I have 10 years of experience in early childhood development and elementary education. I’ve been able to manage large groups of young children for extended periods of time and persuade them all to simultaneously bend to my will. But nothing compares to the realities of having a two-year-old of my own.
My little Goose is independent, curious, talkative, spunky, and most days with her are absolutely amazing! But occasionally… Something doesn’t go exactly the way she wants and a tantrum ensues. Crying, flailing, whining. Assuming she’s not hungry or tired, I use these 3 methods to tame her toddler tantrums.
1. Give Choices
Part of turning two is exploring your autonomy. When Goose is having an outburst, I give her the illusion of choice so that she still feels in control of her behavior. Here are examples of choices I’ve had to give in the midst of a tantrum:
- Your hands are dirty. You can wash them by yourself or I can help you do it.
- We need to eat dinner now. Which chair would you like to sit in at the table?
- We’re not going to turn the TV on. Would you like to listen to music or play with blocks?
- Ice cream is a treat, not a snack. You may have applesauce or grapes if you’re hungry.
- It’s time to get in bed. Would you like Mommy or Daddy to read with you tonight?
The outcome is always her cooperation, but she’s satisfied feeling a sense of responsibility for her choice.
2. Loss of Privilege
This is simple and straight forward. When Goose’s behavior is unacceptable, she loses a special privilege. In most cases, that privilege is her 30 minutes of daily tablet time. It’s amazing how quickly she can pull herself together when she’s reminded that her tablet time is on the line.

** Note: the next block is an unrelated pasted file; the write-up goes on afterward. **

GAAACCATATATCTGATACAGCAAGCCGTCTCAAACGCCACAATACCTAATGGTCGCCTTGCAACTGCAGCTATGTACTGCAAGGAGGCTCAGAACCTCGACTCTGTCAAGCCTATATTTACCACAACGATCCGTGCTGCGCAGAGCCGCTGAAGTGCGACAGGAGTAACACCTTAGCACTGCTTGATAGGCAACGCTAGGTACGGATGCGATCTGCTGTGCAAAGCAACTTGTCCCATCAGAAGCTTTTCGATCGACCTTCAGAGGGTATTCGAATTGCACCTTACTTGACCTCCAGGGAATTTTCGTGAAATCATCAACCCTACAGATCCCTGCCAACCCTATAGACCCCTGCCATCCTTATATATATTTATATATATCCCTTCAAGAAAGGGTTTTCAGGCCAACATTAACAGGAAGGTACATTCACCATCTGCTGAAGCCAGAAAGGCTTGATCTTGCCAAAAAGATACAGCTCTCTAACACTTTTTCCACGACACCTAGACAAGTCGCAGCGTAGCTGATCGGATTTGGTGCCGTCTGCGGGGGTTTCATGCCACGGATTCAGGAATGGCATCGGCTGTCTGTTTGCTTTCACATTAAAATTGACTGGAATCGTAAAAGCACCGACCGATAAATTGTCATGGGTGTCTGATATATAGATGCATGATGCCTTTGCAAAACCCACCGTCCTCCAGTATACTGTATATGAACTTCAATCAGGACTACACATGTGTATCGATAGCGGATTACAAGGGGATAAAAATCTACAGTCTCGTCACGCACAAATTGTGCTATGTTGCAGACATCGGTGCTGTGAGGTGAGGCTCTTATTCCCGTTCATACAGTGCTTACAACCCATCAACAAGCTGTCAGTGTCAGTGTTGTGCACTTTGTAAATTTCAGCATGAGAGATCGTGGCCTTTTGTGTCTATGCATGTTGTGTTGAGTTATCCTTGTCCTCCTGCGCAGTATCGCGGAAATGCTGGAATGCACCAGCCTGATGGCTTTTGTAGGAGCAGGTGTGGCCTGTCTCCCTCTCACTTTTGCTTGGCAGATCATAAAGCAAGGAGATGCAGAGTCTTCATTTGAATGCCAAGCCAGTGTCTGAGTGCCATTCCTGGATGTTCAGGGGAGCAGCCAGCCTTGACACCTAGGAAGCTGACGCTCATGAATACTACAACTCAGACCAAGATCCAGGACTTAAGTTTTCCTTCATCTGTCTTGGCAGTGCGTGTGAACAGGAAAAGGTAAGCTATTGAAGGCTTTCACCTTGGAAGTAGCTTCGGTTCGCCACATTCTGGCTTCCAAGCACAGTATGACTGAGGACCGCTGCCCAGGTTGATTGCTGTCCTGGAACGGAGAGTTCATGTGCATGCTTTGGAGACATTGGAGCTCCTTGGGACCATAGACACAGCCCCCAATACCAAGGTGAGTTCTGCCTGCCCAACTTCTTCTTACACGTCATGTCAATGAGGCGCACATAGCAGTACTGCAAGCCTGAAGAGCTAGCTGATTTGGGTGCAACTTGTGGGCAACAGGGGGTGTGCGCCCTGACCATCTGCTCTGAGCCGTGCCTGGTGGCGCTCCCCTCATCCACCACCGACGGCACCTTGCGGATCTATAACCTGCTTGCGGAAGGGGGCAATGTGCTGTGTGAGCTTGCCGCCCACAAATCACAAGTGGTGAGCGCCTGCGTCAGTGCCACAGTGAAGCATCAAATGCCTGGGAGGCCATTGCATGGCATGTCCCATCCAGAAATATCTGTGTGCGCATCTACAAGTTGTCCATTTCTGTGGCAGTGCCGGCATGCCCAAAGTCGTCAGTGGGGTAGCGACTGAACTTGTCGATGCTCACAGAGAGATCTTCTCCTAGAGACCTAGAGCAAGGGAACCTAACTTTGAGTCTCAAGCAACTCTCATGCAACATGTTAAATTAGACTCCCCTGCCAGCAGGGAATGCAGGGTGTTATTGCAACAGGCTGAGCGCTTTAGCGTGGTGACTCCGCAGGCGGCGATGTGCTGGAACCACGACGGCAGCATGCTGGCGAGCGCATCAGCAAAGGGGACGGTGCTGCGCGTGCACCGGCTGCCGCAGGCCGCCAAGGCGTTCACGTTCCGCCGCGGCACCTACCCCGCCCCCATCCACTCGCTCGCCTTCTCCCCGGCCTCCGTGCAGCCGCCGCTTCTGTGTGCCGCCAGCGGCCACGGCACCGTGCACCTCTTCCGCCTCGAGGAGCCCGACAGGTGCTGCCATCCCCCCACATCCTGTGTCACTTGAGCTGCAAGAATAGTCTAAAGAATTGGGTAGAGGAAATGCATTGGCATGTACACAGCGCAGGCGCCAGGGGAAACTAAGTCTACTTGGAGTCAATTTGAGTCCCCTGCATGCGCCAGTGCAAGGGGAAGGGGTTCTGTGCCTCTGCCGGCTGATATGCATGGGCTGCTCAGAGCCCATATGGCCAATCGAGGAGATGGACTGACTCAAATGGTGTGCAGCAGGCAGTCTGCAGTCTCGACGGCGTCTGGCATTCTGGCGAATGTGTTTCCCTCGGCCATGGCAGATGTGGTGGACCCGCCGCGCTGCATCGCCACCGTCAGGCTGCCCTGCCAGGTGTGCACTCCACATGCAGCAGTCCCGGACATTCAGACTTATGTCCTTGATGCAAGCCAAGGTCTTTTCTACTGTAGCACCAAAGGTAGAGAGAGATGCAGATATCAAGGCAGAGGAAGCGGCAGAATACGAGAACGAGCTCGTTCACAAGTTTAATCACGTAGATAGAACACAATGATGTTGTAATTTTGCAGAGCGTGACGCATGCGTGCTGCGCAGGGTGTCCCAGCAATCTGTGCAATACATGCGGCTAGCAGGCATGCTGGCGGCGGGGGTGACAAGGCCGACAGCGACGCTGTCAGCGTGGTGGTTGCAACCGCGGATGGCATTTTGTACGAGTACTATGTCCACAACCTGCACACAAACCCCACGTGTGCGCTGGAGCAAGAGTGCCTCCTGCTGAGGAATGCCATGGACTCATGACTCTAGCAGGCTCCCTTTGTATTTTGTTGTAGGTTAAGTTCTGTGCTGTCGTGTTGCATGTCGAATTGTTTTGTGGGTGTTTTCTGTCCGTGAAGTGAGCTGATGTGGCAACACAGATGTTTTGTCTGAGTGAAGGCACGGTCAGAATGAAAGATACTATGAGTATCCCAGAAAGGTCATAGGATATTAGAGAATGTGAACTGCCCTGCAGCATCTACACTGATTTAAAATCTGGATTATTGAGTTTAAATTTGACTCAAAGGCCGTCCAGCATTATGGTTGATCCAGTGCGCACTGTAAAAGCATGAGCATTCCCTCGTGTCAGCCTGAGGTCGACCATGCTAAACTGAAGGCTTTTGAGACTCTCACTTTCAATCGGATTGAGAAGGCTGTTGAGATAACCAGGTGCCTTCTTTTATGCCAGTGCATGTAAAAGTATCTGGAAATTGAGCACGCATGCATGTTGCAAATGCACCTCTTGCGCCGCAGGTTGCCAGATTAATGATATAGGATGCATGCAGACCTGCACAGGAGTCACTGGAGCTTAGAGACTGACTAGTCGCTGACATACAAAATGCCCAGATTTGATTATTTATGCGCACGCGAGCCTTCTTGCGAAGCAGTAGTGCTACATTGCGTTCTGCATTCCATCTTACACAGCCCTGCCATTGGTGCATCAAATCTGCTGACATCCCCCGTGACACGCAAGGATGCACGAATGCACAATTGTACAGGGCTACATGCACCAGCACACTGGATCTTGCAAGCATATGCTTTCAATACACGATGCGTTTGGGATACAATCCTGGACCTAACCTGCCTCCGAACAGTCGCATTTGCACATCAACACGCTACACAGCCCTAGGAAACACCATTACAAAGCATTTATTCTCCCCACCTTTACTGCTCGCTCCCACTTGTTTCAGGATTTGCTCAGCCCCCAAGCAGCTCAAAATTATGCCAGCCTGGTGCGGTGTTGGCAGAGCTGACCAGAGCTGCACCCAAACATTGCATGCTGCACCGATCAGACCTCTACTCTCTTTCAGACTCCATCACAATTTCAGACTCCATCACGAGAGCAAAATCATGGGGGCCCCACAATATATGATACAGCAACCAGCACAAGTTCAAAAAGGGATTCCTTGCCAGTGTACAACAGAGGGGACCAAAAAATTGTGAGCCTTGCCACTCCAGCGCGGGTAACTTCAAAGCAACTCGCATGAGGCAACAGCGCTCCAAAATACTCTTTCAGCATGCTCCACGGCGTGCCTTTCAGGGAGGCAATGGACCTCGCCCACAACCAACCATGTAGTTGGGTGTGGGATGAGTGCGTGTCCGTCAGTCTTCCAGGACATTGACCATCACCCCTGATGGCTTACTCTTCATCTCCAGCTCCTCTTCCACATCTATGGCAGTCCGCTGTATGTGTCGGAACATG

If a privilege is revoked, be sure to explain why it was taken and what behaviors will earn it back.
We all want a break some days. A toddler often needs to be removed from a situation and given the opportunity to reset. If you want to try timeouts, make sure you:
- Escort your child to a designated, uninteresting timeout area. We use a corner in our hallway (that’s currently covered in toddler hand prints).
- Set a timer. Kids respond to auditory cues so use the same alarm tone each time. The general rule of thumb is one minute per year of life. Goose is two so she gets a two minute time out. It’s the perfect amount of time for her to cool down. If your child needs a little more time, there’s no shame in adding another minute.
- Talk about it after the timeout has ended (don’t speak to your toddler during the timeout, give them space to chillax). Why was she upset? How can she respond differently next time?
- Give a hug! Even if I’m worked up, too, the thing Goose needs most in her difficult moments is a compassionate reminder that we’re on the same team.
Let me finish by saying…
I will ALWAYS try to have a conversation and reason with Goose first. It’s important for me to understand what has upset her and find a logical solution to her problem. If she’s not quite ready to be rational, then I resort to one item from this list. Not all of them, just one.
Also, yelling is counterproductive. If you have a worked up child, the worst thing you can do is add to their inner chaos by yelling. I try to keep calm in these moments by consciously using a soft voice, even whispering if I can.
As annoying as it can be, sometimes your little one needs to let off some steam. Choices, loss of privilege, and timeouts work the majority of the time, but there are some instances when they just need to get those negative feelings out of their system. And that’s fine, too.
The same way that you become frustrated or angry, so do toddlers. The biggest difference is they have less ability to monitor and control their emotions. They are constantly learning and relying on us to guide them to appropriate actions. So take that fit as a teaching opportunity and use my tips to help tame those toddler tantrums.